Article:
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Genetic examination of eggs for IVF and ICSI

Each egg has the genetic material of the mother in the form of chromosomes. If the chromosomes are sequenced incorrectly, pregnancy may not occur or it may be terminated at an early stage. This applies both to pregnancies that occurred naturally as well as for pregnancies resulting from IVF. An essential factor in chromosomal maldistribution is the advancing age of a woman. Women who undergo IVF or ICSI treatment at our fertility clinics in germany can have the chromosomal distribution of their eggs examined using polar body diagnosis. Our experience shows that with artificial insemination, PBD can reduce the risk of miscarriage.

How does polar body diagnosis (PBD) work?

PBD is carried out before artificial insemination. Before the pronuclei of the mother and the father are merged in the fertilised egg, the two polar bodies are taken from the egg – and this does not affect the development of the embryo. An examination of the polar bodies provides indirect information about the genetic constitution of the egg – among other things, whether chromosome sets are swapped (translocations), missing or appear multiple times (maldistribution). That is why PBD is also referred to as “indirect genetic examination”.

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If you would like to know more about PBD, have a question or would like to make an appointment at your local fertility clinic, please contact us. We will then get in touch with you as soon as possible.

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What are the differences between polar body diagnosis (PBD) and pre-implantation genetic diagnosis (PGD)?

The main difference between pre-implantation genetic diagnosis (PGD) and polar body diagnosis (PBD) lies in the time window of the examination. With PGD, embryos obtained through IVF that already consist of 4-8 cells are examined. Due to existing laws concerning the protection of embryos, many countries (e.g. in Germany) allow the use of PGD only to a limited extent. PBD is carried out in the very small window of time between fertilisation of the egg and merging of the two cell nuclei, when the fertilisation process is not yet completed. PBD is thus used for “pre-fertilisation diagnosis” and is also allowed in countries that prohibit PGD.

Another difference lies in the number of anomalies that can be detected by means of the examinations. Whereas with PGD we can now identify approximately 200 different genetic diseases and abnormalities, Polar body diagnostics is limited to the examination of chromosomal maldistribution. The risk of transmission of genetic diseases is thus not completely excluded with this approach.

For whom can polar body diagnosis be helpful?

  • Women over 35 years
  • Patients with repeated unsuccessful embryo transfer
  • Women with a history of repeated miscarriages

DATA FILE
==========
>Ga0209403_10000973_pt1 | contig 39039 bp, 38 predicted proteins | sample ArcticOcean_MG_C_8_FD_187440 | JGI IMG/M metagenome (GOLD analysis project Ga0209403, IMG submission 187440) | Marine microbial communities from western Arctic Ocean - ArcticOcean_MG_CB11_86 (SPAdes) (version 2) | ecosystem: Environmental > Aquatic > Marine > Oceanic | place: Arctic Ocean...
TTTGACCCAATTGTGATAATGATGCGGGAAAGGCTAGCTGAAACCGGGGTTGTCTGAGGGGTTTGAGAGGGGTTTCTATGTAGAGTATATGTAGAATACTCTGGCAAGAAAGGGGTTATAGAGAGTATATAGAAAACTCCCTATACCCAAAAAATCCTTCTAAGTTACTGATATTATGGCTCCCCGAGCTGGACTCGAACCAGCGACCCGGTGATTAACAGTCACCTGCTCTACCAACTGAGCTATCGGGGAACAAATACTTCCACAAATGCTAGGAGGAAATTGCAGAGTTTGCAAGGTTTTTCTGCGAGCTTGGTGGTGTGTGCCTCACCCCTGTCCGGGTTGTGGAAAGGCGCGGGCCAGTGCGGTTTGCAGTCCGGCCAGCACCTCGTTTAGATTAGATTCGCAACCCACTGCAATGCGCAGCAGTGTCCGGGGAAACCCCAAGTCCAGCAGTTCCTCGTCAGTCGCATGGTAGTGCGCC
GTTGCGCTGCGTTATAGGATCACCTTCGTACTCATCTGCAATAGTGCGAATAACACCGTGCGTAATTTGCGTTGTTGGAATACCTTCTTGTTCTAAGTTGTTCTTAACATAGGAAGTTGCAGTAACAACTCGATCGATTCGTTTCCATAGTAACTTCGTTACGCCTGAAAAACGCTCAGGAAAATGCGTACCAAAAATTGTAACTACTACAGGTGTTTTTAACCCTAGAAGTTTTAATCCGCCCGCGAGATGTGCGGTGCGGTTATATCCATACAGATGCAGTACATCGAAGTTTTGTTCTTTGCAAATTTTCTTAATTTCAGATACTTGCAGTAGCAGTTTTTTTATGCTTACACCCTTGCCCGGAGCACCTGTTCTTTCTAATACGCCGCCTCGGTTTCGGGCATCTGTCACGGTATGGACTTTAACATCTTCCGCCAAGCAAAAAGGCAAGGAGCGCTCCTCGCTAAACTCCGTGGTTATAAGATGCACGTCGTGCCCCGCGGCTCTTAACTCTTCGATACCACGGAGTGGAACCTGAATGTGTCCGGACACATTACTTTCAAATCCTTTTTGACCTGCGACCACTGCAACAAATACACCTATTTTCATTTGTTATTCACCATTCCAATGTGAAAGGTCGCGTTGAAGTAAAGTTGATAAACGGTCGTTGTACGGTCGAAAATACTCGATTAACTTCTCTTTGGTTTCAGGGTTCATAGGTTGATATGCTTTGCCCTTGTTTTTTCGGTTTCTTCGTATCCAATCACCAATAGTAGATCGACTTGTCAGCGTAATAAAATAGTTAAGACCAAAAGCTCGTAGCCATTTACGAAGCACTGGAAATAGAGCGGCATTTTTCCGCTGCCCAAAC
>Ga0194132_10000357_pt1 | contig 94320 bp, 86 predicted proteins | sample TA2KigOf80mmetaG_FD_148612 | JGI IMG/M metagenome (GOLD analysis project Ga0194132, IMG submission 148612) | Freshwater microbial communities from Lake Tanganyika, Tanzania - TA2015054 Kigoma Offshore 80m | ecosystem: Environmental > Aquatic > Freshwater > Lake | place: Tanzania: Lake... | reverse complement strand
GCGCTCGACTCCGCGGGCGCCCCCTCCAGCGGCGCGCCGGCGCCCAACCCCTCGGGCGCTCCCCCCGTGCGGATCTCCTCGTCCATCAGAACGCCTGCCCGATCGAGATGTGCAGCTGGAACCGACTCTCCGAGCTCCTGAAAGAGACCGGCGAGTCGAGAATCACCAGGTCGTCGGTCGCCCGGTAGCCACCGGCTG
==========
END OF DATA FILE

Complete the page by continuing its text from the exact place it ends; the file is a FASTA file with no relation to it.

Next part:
This method is particularly suitable for patients with at least six (or preferably more) eggs. The examination can, however, also be useful in the case of a smaller number of eggs, such as for couples who have undergone several unsuccessful treatments.

As a pioneer in the field of fertility treatment, we have taken a crucial step towards finding the euploid embryo: a new method of PBD makes use of “pre-implantation genetic screening” to enable reliable conclusions to be drawn about the overall chromosomal features of fertilised oocytes. Euploid eggs can be identified with certainty; selective transfer of the more developed cells increases the odds of sustaining the pregnancy.

What are Limits of polar body diagnosis?

PBD covers only maldistribution of the mother’s chromosomes. These are the cause of over 80% of maldistribution in the embryo. Chromosomal disorders of the sperm cells or any subsequent maldistribution in the embryo go undetected. If necessary, they could be excluded in subsequent prenatal examinations.

In individual cases it may happen that not every polar body can be subjected to an analysis. Thus, the corresponding eggs cannot be definitively assessed. In such a case, our doctors decide together with the patient whether an embryo transfer should be carried out with these eggs or not – this would make the starting situation the same as it would have been without PBD.

Who can benefit from PBD?
  • women over 35 years of age
  • patients with repeated unsuccessful embryo transfers
  • women with a history of repeated miscarriages

The procedure is particularly suitable for patients with at least six (or more) eggs. However, the test can also be helpful with a smaller number of eggs, for example for couples with several unsuccessful treatments.

Polar body diagnosis with molecular copy counting (MCC) ?

Molecular Copy Counting (MCC) is a new procedure that can significantly improve the chances of success of artificial insemination (in vitro fertilisation, IVF).

It was developed by the MVZ Kinderwunsch am Welfenhof and SH-Gen Wiesbaden together with the Laboratory of Molecular Biology (LMB) in Cambridge, one of the world’s most renowned institutes in the field of genetics.

Molecular Copy Counting can be used to precisely determine the quality of egg cells retrieved during artificial fertilisation (IVF). The aim is to select the egg cells that are qualitatively suitable for pregnancy.

We offer PBD treatments in:

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